Our Cases. Our attorneys have appeared in cases in federal and state trial courts throughout the country, the United States Supreme Court, the Washington Supreme Court and Court of Appeals, the United States Court of Appeals for the Sixth and Ninth Circuits, the Equal Employment Opportunity Commission, the Public Employment R elations Commission, the Merit Systems Protection Board, the Washington Personnel Appeals Board and the National Labor Relations Board.

Our attorneys regularly participate in employment and civil rights litigation before the Washington and federal courts. Published cases in which our attorneys have participated on behalf of either a party or amicus include:

  • Bellevue John Does 1-11, Federal Way John does 1-5 and Jane Does 1-2 and Seattle John does 1-13 and John Doe v. Bellevue School District # 405 et al., 129 Wash. App. 832, 120 P.3d 616 (2005).
  • Jones v. Giles, 741 F.2d 245 (9th Cir. 1984).
  • Lindsey v. Metro Seattle, 741 P.2d 575 (Wash. App. 1987)
  • Metro Seattle v. Amalgamated Transit Union Local 587, 826 P.2d 167 (Wash. 1992)
  • Roe v. Quality Transp. Serv., 838 P.2d 128 (Wash. App. 1992)
  • Hill v. United States Dep't of Labor, 65 F.3d 1331 (6th Cir. 1995)
  • Dailey v. North Coast Life, 919 P.2d 589 (Wash. 1996)
  • Selix v. Boeing, 919 P.2d 620 (Wash. App. 1996)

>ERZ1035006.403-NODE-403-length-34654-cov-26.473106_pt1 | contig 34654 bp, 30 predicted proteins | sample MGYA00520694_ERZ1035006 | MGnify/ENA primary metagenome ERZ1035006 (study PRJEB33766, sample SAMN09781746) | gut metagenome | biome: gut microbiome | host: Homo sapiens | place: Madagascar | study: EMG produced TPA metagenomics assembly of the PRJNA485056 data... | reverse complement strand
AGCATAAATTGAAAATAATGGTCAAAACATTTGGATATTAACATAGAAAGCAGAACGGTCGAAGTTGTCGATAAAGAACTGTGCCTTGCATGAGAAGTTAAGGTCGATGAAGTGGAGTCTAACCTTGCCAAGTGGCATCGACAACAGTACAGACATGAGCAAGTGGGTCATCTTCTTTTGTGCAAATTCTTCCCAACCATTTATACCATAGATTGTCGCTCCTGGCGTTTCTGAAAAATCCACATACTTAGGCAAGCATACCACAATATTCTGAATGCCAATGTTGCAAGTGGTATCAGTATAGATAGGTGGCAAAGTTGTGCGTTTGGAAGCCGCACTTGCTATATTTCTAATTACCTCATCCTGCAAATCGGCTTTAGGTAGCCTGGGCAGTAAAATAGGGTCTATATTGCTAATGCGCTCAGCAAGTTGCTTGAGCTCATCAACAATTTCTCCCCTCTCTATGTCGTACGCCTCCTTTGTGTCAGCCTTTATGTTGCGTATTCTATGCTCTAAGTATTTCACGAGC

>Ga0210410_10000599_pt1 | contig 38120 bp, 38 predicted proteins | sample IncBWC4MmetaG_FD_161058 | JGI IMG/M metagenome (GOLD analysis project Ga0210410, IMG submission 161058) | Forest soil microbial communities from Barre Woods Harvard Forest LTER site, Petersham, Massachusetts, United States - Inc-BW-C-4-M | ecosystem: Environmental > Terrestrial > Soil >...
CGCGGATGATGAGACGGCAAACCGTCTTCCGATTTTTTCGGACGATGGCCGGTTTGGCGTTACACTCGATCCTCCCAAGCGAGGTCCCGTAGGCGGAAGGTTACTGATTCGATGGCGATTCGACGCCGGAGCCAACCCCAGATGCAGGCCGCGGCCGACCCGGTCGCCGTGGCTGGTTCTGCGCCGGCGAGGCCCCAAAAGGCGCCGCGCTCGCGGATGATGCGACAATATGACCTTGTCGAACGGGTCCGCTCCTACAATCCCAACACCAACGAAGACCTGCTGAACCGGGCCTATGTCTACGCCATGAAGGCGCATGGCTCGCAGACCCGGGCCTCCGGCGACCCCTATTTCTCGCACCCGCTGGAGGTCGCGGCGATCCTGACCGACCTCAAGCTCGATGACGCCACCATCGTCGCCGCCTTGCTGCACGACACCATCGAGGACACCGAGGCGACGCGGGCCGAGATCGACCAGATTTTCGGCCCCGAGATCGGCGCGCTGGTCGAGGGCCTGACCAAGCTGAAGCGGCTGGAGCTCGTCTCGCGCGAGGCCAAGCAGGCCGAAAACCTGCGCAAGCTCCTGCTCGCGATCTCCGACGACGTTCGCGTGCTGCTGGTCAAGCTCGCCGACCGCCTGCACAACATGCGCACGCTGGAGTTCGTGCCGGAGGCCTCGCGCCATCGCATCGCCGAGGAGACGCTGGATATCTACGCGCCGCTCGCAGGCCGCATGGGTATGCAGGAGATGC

• Amalgamated Transit Union Local 587 v. Washington, 11 P.3d 762 (Wash. 2000)
  • Brown v. Scott Paper Worldwide Co., 20 P.3d 209 (Wash. 2001)
  • Hill v. BCTI Income Fund-I, 23 P.3d 440 (Wash. 2001)
  • Kiga v. City of Burien, 31 P.3d 659 (Wash. 2001)
  • Humble v. Boeing, 305 F.3d 1004 (9th Cir. 2002)
  • Staton v. Boeing, 313 F.3d 447 (9th Cir. 2002)
  • Clawson v. Grays Harbor College District No. 2, 61 P.3d 1130 (Wash. 2003)
  • Desert Palace Inc. v. Costa, 539 U.S. 90 (2003)
  • Davis vs. Microsoft Corp., 70 P.3d 126 (Wash. 2003)
  • Antonius v. King County, 103 P.3d 729 (Wash. 2004)
  • Blaney v. IAM, Dist. No. 60, 87 P. 3d 757 (Wash. 2004)
  • Riehl v. Foodmaker, Inc., 94 P.3d 930 (Wash. 2004)
  • Al-Safin v. Circuit City Stores, Inc., 394 F.3d 1254 (9th Cir. 2005)
  • Anderson v. King County, 158 P.3d 963 (Wash. 2006)
  • Rodgers v. Central Locating Service, Ltd., 412 F. Supp. 2d 1171 (W.D. Wash. 2006)
  • Gambini v. Total Renal Care Inc., 486 F.3d 1087 (9th Cir. 2007)
  • Hegwine v. Longview Fibre Co., 172 P.3d 688 (Wash. 2007)
  • Pham v. Seattle, 151 P.3d 976 (Wash. 2007)
  • Danny v. Laidlaw Transit Serv., Inc., 193 P.3d 128 (Wash. 2008)
  • Hale v. Wellpinit School Dist. No. 49, 198 P.3d 1021 (Wash. 2009)
  • Sandoval v. Rizzuti Farms, Ltd, 656 F.Supp.2d 1265 (E.D. Wash. 2009)
  • Salas v. Hi Tech Erectors, 230 P.3d 583 (Wash. 2010).
  • Collins v Gee West Seattle, LLC, 631 F.3d 1001, (9th Cir. 2011)
  • Roe v. TeleTech Customer Care Mgmt. LLC, 257 P.3d 586 (Wash. 2011)
  • Hansen v. Boeing, Co., 903 F.Supp.2d 1215 (W.D. Wash. 2012)
  • Washington Ass'n for Substance Abuse & Violence Prevention v State, 278 P.3d 632 (Wash. 2012).
  • ATU 1576 v. Snohomish County, 316 P.3d 1103 (Wash. App. 2013)
  • D.R. Horton v. NLRB, 737 F.3d 344 (5th Cir. 2013)
  • Demetrio v. Sakuma Bros. Farms, 355 P.3d 258 (Wash. 2015)
  • Saucedo v. John Hancock Co., 369 P.3d 150 (Wash. 2016)